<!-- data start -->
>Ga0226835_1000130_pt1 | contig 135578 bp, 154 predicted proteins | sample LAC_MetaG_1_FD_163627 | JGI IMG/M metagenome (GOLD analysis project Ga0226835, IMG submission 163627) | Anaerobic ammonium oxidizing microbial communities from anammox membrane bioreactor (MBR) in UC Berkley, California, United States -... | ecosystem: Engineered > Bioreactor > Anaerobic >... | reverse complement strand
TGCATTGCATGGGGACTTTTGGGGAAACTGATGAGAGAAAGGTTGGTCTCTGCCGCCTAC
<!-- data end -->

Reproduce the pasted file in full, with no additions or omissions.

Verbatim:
>Ga0226835_1000130_pt1 | contig 135578 bp, 154 predicted proteins | sample LAC_MetaG_1_FD_163627 | JGI IMG/M metagenome (GOLD analysis project Ga0226835, IMG submission 163627) | Anaerobic ammonium oxidizing microbial communities from anammox membrane bioreactor (MBR) in UC Berkley, California, United States -... | ecosystem: Engineered > Bioreactor > Anaerobic >... | reverse complement strand
TGCATTGCATGGGGACTTTTGGGGAAACTGATGAGAGAAAGGTTGGTCTCTGCCGCCTAC